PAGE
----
We received hundreds of post cards from single individuals. I think some folks were in the 300-500 card category! Multiplied by 100 plus entrants, and you can imagine the mountain of cards we were getting. It was out of control. My hope was that we would not get over 100 entrants, and it all would be a moot point, but in the end, we got 128 individuals that had sent in cards, and Jeff said to let them all in and cut the BS. So, I did that very reluctantly. I was hoping that by Spring the numbers would come down to a manageable level. But Registration was over. One nightmare of T.I.V3 had passed!

Recon on the Volga River: Jan. 07
But another nightmare was looming. Jeff was interviewing with Ergon, and had accepted a position. He was taking a ton of time off in the early part of 2007 to travel, and his shop visits became more and more sparse. It was becoming obvious that he was going to be gone completely, and anything Trans Iowa related at this point was all going to be on me. In fact, when I offered to drive him around the course so he could see it, he declined saying he thought it would all be fine. That's when I knew I was flying solo. The only thing Jeff had left to do for Trans Iowa was print off the cue sheets and hand them off to me.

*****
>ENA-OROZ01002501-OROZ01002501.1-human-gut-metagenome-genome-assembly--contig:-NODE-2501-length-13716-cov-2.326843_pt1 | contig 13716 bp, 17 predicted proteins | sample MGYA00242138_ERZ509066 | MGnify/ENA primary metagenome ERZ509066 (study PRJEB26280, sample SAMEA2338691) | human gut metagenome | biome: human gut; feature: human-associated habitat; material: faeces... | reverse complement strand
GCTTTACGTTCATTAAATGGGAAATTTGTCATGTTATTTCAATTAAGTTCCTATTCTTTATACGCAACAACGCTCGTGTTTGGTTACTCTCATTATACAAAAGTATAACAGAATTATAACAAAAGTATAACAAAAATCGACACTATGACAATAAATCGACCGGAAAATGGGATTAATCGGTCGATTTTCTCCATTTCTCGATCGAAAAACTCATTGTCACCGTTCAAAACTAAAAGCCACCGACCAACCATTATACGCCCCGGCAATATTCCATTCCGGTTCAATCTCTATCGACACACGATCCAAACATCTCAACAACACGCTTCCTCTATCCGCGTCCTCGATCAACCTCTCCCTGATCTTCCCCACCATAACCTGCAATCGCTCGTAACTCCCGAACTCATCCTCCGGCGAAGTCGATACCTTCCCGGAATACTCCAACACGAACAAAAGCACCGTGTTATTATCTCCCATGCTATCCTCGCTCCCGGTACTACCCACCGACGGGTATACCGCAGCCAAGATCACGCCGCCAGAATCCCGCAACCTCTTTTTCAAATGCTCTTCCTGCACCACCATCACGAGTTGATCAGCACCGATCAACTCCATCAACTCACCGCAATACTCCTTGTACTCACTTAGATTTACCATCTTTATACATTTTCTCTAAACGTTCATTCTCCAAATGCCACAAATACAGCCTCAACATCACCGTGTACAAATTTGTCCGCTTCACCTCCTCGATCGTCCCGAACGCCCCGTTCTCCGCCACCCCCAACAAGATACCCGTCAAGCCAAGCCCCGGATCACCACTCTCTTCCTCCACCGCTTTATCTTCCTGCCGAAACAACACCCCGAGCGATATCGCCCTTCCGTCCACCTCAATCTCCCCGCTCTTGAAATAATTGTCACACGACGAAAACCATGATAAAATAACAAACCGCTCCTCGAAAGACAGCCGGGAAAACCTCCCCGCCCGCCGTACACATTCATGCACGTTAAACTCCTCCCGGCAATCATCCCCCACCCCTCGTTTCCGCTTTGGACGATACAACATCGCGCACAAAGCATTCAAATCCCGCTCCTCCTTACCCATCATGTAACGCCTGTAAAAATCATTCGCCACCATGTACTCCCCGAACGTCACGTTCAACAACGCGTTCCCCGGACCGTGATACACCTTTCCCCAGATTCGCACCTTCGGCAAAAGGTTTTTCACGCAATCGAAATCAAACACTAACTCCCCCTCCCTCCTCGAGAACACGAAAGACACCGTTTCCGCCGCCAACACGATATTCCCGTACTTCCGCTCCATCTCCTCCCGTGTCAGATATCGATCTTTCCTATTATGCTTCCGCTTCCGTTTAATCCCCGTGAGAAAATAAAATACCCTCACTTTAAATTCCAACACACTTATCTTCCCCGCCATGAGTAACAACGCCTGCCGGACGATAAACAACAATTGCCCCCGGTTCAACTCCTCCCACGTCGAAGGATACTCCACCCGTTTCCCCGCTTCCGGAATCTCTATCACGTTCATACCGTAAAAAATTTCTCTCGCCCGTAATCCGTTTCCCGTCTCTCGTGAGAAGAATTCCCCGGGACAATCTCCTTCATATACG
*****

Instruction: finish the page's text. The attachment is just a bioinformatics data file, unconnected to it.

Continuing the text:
The cues were settled by January, or early February, and Jeff was busy, so I did not get them back right away. I figured that once I got my hands on them I could go over them to check them out, stuff race bags, and be pretty much ready. Volunteers would be needed, so I put out a call for that. The Pre-Race was set for a bar called T-Bock's. Finer details were all that were needed to be sewn up, or so I thought.

Next Week: The Unraveling......